I feel like the people who commented negatively weren’t my followers. When people say “unfollow,” they weren’t following me to begin with (laughs). Also, I don’t understand why people have time to get on social media and be negative. I think they should get a hobby or a job, or both. So I just don’t let those affect me. But I also know that if you’re polarizing, you must have an impact. Can’t be loved by everybody. So I try to take the good and run with that.
I can tell you that as a gay country music fan who grew up with very few artists in the country community who acknowledged our community, even though you may not realize it, you did make a statement.
Well, I’m glad. And I’ll make it every day. I have no shame about that. I’m very proud of it.
Why didn’t you declare solidarity earlier in your career? Was it just that you hadn’t had the experience?
Yeah. And I didn’t not declare it, you know what I mean? (Laughs) I guess I didn’t think it would matter that much if I did or not. But I also recorded a song called “All Kinds of Kinds” that was a single and there was a person (named Thomas in the song) who was a cross-dresser, so I kind of did but I just didn’t stand on a pedestal and wave a flag. I just kind of am who I am and sang about it. I didn’t get backlash for that either, because that song is amazing and it’s about anyone being whoever they wanna be.
That’s the first time I thought you might be an ally, but still, it’s sometimes hard to know which country artists are on our side.
It kind of makes me sad that I didn’t (speak up) earlier if that’s how people feel. I just didn’t know that it was that big of a deal. But I’m glad to know that, hearing that from you.
Did having “All Kinds of Kinds” on the radio feel like LGBTQ progress was being made in country music?
To me, that was me making a huge statement but doing it through music, which is kind of how I make all my statements throughout my whole life and career. I kind of just tell everybody my truth through the lyrics, so I guess in a way “All Kinds of Kinds” was my way of stepping out and saying what I needed to say.
You sing the line, “Some point the finger and let ignorance linger.” What kind of ignorance were you referring to?
Oh, just judgy people (laughs). You know, with your community, the LB… I can’t ever say all the letters. I always mess it up. (Laughs)
Ha! It’s LGBTQ.
LGBTQ! (laughs) Everybody has a judgment. I grew up in the Bible Belt in a small town in east Texas, and I grew up in church, but the second I started to sing country music I was kind of shunned for doing secular music. So, to me, that song kind of encompassed all of that: circus freaks, or what some people call “freaks.” But they were just being themselves. And then the cross-dressing congressman. And the girl that failed geometry. It was all of us. To me, it was just ignorance in any way when people are small-minded and judgy.
Did you know a Thomas?
No (laughs). But I want to! I also want to know Phyllis, ’cause she has all the pills.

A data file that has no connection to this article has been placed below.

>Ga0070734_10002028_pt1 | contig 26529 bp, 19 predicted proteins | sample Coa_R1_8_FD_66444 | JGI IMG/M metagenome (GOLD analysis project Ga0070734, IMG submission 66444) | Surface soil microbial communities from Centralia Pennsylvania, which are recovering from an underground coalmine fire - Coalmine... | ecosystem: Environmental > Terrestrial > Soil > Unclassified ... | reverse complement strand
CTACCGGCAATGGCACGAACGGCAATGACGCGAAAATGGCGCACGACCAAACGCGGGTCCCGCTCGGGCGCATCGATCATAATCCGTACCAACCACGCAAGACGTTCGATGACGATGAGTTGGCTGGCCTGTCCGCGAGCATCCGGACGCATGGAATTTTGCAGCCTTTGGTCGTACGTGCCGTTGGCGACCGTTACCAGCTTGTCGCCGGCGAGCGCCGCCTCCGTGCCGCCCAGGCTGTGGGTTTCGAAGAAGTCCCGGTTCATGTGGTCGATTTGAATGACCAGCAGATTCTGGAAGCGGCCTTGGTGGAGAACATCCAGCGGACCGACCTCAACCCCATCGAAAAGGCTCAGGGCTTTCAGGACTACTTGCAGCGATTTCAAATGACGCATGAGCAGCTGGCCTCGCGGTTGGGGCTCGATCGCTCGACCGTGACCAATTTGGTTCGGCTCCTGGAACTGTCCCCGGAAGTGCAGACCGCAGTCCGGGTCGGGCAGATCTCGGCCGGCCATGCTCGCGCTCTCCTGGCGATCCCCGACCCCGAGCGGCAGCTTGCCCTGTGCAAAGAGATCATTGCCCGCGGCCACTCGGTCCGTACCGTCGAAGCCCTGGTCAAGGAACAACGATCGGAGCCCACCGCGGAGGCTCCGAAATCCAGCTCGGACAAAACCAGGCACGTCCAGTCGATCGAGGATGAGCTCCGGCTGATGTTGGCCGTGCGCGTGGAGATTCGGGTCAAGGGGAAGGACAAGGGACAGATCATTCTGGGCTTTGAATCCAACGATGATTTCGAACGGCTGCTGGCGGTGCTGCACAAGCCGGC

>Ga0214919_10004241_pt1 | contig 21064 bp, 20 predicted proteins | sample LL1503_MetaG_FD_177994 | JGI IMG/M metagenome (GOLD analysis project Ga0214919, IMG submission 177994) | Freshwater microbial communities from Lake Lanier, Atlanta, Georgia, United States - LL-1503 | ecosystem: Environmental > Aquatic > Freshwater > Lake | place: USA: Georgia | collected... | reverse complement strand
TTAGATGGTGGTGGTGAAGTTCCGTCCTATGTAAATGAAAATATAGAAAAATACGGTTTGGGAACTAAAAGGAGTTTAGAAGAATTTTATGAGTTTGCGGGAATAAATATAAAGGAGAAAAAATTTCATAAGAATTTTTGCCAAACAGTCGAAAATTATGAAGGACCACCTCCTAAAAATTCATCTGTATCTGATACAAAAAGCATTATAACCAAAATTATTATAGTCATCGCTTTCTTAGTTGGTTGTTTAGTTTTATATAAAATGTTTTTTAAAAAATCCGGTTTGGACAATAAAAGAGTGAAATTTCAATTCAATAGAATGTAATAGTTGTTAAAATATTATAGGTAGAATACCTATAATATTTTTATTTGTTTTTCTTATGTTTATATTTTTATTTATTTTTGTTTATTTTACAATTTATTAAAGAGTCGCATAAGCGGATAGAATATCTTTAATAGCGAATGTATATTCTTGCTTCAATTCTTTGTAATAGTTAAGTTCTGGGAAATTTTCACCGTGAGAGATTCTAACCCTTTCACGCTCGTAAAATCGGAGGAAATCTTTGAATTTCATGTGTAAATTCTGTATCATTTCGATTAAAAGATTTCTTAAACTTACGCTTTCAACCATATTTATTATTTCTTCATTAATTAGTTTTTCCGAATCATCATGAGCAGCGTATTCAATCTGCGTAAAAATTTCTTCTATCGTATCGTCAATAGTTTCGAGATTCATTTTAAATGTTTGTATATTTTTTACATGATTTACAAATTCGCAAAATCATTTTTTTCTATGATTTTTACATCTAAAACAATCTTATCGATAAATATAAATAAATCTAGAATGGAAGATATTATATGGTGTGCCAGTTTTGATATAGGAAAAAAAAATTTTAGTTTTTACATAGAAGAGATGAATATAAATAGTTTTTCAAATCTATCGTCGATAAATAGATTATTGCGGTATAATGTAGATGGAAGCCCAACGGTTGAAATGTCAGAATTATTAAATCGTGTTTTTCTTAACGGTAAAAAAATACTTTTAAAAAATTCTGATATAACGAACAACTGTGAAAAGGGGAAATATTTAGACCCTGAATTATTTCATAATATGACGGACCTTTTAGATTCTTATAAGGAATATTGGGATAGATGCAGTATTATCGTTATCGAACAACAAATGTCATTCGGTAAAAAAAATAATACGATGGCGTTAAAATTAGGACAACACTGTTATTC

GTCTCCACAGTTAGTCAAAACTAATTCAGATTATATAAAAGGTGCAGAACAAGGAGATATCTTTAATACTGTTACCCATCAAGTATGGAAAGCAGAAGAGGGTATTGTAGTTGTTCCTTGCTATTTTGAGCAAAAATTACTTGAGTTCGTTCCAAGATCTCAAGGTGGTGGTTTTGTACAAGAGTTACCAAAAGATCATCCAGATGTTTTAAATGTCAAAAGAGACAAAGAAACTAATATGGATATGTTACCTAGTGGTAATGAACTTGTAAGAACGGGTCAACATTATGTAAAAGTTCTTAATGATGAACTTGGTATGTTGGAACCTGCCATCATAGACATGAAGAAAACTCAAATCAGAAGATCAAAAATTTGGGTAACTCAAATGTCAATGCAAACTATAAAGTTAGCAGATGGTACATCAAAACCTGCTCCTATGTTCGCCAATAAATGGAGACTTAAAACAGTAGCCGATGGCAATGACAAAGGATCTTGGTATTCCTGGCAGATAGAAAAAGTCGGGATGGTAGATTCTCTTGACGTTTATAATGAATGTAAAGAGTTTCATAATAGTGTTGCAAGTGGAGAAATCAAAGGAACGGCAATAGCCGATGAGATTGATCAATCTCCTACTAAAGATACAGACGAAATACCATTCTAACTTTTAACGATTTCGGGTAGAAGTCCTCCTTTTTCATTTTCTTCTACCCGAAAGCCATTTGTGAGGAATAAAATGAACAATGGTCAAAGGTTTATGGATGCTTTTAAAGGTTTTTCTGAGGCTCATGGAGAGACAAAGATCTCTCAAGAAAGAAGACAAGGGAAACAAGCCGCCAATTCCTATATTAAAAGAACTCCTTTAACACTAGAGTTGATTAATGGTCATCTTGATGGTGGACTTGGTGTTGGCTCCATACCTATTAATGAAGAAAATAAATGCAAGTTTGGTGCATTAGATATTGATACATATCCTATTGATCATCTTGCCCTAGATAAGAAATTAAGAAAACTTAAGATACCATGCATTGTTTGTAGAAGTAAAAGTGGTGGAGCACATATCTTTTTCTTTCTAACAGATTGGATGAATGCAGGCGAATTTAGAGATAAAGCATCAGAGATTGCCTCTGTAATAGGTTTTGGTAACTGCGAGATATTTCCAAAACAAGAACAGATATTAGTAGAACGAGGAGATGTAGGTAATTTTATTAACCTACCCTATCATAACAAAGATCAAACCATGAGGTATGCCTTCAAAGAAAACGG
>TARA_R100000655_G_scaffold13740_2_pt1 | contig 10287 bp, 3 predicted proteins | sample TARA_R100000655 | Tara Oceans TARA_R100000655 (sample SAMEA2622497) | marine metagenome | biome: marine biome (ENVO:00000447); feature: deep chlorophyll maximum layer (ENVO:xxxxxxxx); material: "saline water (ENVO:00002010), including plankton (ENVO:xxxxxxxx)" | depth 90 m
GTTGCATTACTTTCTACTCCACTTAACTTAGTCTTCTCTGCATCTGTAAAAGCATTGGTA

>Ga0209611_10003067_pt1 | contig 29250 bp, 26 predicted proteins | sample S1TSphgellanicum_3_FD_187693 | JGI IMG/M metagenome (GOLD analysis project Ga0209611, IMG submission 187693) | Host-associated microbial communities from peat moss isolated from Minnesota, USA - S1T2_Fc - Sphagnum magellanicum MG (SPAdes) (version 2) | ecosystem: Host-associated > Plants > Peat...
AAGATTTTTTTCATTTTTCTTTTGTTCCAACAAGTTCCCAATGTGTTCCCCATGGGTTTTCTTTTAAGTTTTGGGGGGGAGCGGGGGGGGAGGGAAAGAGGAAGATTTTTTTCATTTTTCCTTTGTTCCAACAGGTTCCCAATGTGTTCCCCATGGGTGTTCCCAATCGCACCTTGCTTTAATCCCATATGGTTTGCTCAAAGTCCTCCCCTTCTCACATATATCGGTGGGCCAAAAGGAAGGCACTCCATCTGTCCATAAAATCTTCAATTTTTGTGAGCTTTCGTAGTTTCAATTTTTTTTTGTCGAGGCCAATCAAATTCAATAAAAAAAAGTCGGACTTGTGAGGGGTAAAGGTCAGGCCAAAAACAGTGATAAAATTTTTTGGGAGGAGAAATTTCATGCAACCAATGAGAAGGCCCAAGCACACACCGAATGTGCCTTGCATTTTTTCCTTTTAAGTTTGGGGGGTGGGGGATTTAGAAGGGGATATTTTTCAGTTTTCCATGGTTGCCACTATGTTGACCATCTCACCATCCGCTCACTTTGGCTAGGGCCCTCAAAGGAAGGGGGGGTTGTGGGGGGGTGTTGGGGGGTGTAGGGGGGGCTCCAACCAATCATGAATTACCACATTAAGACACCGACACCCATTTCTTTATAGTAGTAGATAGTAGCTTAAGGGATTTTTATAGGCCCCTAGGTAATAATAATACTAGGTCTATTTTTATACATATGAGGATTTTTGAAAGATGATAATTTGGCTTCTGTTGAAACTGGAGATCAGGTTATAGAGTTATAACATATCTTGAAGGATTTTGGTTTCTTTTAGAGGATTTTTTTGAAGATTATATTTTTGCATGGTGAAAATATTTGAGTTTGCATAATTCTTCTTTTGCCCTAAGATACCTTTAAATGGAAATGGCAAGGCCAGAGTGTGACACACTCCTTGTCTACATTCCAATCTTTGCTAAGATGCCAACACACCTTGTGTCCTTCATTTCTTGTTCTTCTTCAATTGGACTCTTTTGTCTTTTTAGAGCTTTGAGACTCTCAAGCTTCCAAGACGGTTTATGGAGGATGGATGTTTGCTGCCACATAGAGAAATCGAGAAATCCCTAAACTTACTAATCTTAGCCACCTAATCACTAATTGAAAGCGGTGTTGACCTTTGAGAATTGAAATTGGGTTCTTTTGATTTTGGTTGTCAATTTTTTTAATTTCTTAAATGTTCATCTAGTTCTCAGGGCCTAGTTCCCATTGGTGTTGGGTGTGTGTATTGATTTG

Honestly, if you have a Thomas and a Phyllis, who else do you need, really?
Exactly. Just the circus people. We’re good.
“All Kinds of Kinds” was released in 2011. I would like to think that now Thomas might be out and proud and wouldn’t have to live with, as the song’s lyrics go, “closets full of skeletons.”
I would hope you were right. And I hope for anyone who reads this interview maybe it’ll set ’em free because me and you are talking about it freely and happily. You know, I read about this guy somewhere that he was on the corner and had a (shirt) that said “Free Dad Hugs” for anyone whose dad won’t hug them during Pride week and 700-and-something people hugged this guy. When I was reading about it, I was crying. I thought it was the coolest thing I’d ever heard.
Growing up in Lindale, Texas, in a conservative, Baptist community, did you have any LGBTQ friends?
I guess I did and I didn’t, because everybody was still afraid at that time. I mean, I’m 36 now, so in that town in that time frame it was still not the best, and the few kids I did know would confide in my mom, because my mom worked in our youth group and she was a really cool mom. You could kind of tell her everything.
But they weren’t really out about it yet, except for some of the kids in drama, which was my first experience with the absolute sweetest, coolest, most creative people who were a couple of the gay guys in drama. I was kind of a band nerd and drama nerd. I didn’t make cheerleader, so I was kind of in that group, which I’m thankful for now ’cause it’s my living. I didn’t think anything of it, I guess. I didn’t judge it and I don’t judge it now. I just didn’t think it was a big deal in my mind ’cause I was raised to accept everybody.
What kind of support did you offer your brother when he came out to you?
I support him 100 percent in whatever he does. He is a brilliant individual and the most amazing person, and just so genuine. Growing up in the same household, we’re way different. He has no accent, he doesn’t really like country music (laughs). But he did call me and tell me he loved this record, which meant a lot coming from him. We grew up in the same house, but we grew up differently because I’m still pretty much a country girl at heart, and he lives in Austin and he’s way cooler than me.